Sunday, February 5, 2012

The Hunger Games: A history lesson

What are the Hunger Games? Who is Capitol? What’s a mockingjay? Are these burning questions plaguing your mind? Are you unsure about the Hunger Games series? With the release of the movie in less than two months, it’s helpful to have a little prior knowledge before going in—or to help you make the decision whether to attend or not. 

Until the release on March 16, I will post various entries regarding the character analyses, settings, events and other information about the books on Sundays. Any entries that contain spoilers will be clearly marked. The review will go up after I see the moving that weekend and something over the work of Cinna.

So let’s start with a history lesson:

Panem and the Capitol

Panem came to being after some sort of apocalyptic event that changed the land and killed modern civilization. Panem is the nation that sits in the North American continent—or what was left of it. The Capitol is the government located in what were the Rocky Mountains. Districts formed; either previously established areas or created by Capitol. Each of the 13 districts had an industry. 

One-Luxury Goods
Two-Masonries, weaponry, military hub located here after the Dark Days
Thirteen-Graphite, nuclear weapons

Seventy-five years before The Hunger Games, District 13 started a rebellion (Dark Days) to oppose Capitol’s harsh ruling of Panem and obtain their freedom. During the rebellion, Capitol created muttations (genetically altered creatures) to fight the rebels. These included tracker jackers and jabberjays. Tracker jackers, resembling wasps, injected enemies with venom that targeted what a person was afraid of and caused hallucinations. The tracker jackers followed anyone who destroyed the nests. Jabberjays repeated conversations, acting like spies. More information on those later.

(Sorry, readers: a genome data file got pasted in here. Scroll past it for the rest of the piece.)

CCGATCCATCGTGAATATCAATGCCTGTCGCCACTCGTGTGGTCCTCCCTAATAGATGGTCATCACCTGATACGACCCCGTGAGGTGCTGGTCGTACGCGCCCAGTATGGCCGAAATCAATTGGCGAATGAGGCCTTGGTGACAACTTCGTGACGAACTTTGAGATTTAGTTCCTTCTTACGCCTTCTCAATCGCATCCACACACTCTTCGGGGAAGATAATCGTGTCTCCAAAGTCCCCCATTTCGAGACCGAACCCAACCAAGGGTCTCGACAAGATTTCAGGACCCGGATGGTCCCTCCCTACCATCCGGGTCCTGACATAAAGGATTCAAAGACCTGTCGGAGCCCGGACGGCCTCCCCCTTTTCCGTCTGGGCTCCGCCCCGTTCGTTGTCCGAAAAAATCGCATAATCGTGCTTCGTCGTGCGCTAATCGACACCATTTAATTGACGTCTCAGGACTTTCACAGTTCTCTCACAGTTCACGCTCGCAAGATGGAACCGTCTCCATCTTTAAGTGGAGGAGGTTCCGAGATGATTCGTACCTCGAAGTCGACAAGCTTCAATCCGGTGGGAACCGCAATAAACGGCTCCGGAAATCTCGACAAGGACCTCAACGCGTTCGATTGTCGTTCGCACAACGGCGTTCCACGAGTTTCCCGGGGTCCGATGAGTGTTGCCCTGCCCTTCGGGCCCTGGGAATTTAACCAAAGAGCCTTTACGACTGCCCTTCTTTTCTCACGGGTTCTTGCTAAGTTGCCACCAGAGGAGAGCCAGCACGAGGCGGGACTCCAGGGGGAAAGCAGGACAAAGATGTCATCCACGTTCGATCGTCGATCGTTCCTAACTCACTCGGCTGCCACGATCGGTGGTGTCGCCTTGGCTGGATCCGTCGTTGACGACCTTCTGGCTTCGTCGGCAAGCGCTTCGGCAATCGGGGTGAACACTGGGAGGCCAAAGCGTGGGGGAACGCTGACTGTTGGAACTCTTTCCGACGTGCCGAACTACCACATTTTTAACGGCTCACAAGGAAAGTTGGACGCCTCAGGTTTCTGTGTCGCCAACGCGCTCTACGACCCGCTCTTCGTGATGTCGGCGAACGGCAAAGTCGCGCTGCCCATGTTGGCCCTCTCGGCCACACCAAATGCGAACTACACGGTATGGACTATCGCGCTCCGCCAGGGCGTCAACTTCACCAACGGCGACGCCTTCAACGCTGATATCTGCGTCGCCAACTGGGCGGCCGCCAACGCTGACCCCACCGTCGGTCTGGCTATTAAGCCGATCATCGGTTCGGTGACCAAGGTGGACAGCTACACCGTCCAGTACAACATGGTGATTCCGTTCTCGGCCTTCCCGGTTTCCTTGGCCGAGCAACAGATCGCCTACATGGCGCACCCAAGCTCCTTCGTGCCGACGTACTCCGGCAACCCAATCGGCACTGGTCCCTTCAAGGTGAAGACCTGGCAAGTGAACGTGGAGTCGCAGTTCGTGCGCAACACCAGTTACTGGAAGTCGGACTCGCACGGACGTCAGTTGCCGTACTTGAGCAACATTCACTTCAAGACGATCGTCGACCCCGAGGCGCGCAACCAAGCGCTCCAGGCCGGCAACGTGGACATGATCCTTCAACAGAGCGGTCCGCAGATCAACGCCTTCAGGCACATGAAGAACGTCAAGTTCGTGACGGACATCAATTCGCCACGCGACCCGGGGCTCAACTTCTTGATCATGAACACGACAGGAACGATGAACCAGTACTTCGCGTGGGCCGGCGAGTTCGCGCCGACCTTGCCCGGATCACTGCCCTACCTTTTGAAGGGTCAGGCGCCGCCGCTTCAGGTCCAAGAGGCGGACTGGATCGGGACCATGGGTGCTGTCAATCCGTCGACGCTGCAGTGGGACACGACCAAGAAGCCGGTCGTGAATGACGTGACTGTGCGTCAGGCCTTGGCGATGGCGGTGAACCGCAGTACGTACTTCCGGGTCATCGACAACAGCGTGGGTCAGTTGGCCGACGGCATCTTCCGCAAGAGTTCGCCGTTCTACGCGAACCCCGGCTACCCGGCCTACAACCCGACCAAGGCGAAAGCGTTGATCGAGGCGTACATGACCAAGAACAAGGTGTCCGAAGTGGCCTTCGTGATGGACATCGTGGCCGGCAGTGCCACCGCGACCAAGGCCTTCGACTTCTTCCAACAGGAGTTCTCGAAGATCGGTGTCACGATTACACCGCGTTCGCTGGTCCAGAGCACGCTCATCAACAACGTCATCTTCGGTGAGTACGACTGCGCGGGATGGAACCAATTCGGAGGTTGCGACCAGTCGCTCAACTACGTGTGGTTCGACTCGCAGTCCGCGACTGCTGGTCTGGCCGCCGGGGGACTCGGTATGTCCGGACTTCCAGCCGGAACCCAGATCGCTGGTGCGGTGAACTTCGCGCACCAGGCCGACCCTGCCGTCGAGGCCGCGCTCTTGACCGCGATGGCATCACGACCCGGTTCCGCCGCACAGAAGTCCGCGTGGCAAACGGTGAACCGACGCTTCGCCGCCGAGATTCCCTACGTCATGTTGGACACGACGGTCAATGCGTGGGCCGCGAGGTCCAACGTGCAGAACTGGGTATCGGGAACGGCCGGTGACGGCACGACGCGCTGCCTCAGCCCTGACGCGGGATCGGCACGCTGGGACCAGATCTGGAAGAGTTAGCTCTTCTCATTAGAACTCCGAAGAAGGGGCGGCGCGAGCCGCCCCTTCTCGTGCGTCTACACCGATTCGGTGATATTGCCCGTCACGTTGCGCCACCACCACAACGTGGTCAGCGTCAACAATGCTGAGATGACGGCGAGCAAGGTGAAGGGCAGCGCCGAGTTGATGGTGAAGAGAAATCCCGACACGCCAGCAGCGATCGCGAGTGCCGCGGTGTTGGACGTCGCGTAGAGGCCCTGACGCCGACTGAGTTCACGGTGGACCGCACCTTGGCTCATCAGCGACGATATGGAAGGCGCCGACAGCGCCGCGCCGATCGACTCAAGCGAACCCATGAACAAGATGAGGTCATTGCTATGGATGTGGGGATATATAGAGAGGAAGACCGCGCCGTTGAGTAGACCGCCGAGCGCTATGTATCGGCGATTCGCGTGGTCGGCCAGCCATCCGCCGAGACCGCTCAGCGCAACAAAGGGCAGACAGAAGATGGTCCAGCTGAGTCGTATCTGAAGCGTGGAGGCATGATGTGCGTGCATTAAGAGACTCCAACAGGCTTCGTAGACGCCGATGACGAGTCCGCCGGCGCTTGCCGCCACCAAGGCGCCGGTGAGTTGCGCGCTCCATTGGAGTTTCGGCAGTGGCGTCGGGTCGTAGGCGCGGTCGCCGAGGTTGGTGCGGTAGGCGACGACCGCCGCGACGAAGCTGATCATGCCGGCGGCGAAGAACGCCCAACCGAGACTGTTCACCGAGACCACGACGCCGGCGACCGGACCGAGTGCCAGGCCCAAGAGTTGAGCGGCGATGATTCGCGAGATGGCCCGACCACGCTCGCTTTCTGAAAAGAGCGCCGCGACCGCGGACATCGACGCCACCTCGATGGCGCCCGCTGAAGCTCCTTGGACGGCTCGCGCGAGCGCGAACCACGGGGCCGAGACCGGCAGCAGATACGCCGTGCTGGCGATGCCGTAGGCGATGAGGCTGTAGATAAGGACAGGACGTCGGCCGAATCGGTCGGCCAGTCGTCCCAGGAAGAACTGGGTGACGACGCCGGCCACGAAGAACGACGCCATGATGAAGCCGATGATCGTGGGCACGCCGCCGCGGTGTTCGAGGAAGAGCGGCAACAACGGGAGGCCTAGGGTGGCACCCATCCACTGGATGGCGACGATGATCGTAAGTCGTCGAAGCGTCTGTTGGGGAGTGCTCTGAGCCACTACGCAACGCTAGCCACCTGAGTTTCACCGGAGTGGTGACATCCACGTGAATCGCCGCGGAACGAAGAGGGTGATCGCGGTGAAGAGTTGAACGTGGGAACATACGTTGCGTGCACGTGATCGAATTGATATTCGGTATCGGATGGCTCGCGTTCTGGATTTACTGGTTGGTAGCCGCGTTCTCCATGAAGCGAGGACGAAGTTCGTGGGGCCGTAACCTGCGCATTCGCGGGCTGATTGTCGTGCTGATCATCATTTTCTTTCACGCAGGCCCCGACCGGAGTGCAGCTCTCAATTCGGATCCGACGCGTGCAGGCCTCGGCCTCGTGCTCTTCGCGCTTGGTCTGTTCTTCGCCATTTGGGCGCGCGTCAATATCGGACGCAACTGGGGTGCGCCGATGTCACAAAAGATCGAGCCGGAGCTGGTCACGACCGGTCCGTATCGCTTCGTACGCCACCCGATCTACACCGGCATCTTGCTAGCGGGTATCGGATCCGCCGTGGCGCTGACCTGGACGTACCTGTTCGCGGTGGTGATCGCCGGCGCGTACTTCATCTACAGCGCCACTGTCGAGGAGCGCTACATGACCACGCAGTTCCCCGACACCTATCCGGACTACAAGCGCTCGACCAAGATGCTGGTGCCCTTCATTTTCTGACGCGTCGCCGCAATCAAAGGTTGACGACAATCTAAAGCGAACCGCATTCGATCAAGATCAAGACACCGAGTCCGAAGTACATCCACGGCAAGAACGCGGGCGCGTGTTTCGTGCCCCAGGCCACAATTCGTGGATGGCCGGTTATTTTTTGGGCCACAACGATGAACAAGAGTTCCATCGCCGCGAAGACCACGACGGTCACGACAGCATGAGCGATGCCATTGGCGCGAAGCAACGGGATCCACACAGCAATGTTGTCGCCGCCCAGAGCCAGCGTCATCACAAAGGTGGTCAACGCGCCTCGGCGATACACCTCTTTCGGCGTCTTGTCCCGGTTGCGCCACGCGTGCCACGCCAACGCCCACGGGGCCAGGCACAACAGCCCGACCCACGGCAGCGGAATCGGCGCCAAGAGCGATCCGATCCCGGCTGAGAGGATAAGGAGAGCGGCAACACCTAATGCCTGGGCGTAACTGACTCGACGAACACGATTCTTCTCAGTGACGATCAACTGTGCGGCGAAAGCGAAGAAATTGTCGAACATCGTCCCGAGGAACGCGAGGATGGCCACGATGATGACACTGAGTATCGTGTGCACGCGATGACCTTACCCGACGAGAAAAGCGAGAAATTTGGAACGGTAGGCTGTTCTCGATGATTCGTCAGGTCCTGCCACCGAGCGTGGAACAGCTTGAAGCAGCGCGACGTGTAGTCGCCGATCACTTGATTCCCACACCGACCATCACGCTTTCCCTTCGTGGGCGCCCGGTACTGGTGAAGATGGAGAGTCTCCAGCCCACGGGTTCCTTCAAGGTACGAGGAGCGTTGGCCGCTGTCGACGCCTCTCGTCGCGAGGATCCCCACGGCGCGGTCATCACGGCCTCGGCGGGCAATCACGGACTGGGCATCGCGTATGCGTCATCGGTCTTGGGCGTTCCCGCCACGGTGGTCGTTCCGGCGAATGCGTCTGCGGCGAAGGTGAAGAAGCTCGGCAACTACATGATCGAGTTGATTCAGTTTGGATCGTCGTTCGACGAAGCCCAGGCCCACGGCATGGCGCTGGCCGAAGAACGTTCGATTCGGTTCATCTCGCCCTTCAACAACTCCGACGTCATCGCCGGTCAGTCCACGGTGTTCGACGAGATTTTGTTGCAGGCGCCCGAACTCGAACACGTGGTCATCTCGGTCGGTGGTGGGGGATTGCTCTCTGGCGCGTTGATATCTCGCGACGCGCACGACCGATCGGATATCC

The rebellion ended and District 13 was eradicated. Panem now had 12 districts and Capitol. As punishment for the rebellion, Capitol created The Hunger Games.

Each year, the district representatives choose a boy and girl between 12 and 18 during the reaping to send to Capitol to participate in the games. The children’s names are on a slip of folded paper placed in a bowl. The older a person was the more slips they had. Children gained an extra entry each time they signed up for tesserae, grain and oil, for each person in the family. The tesserae lasts one year. 

The gamemakers, who run the event, put the 24 tributes on display for the citizens of Capitol and the rest of Panem. A team of stylists makes over each tribute to make an impression. The tributes participate in training, are evaluated and given a score. Finally, each tribute has a short interview to entice the citizens of Capitol. 

All this pageantry is the way that the citizens of Capitol decide who to bet on or who to send gifts. For a fee, gifts can arrive in the arena to help the tributes. The gifts are very expensive and increase in cost as the games progress. 

The gamemakers send the tributes into an arena to fight to the death while everyone watches. For the citizens of Capitol, it’s entertainment. For the people of the districts, it’s a harsh reminder that they have no control over their lives that Capitol always wins.
The event occurs each year. The main character of the series, Katniss, participates in the 74th Hunger Games. To press the matter of no control further onto the districts, each district hosts the tribute during the Victory Tour, held half way between the Games.
Imagine having to honor the person who killed your child.

The question is how much of this information will we see in the movie? The finer details of the rebellion don’t come about until later in the series, but we do know why the Games exist. Based on the trailer, it looks as if the movie promises to be gripping like the book.

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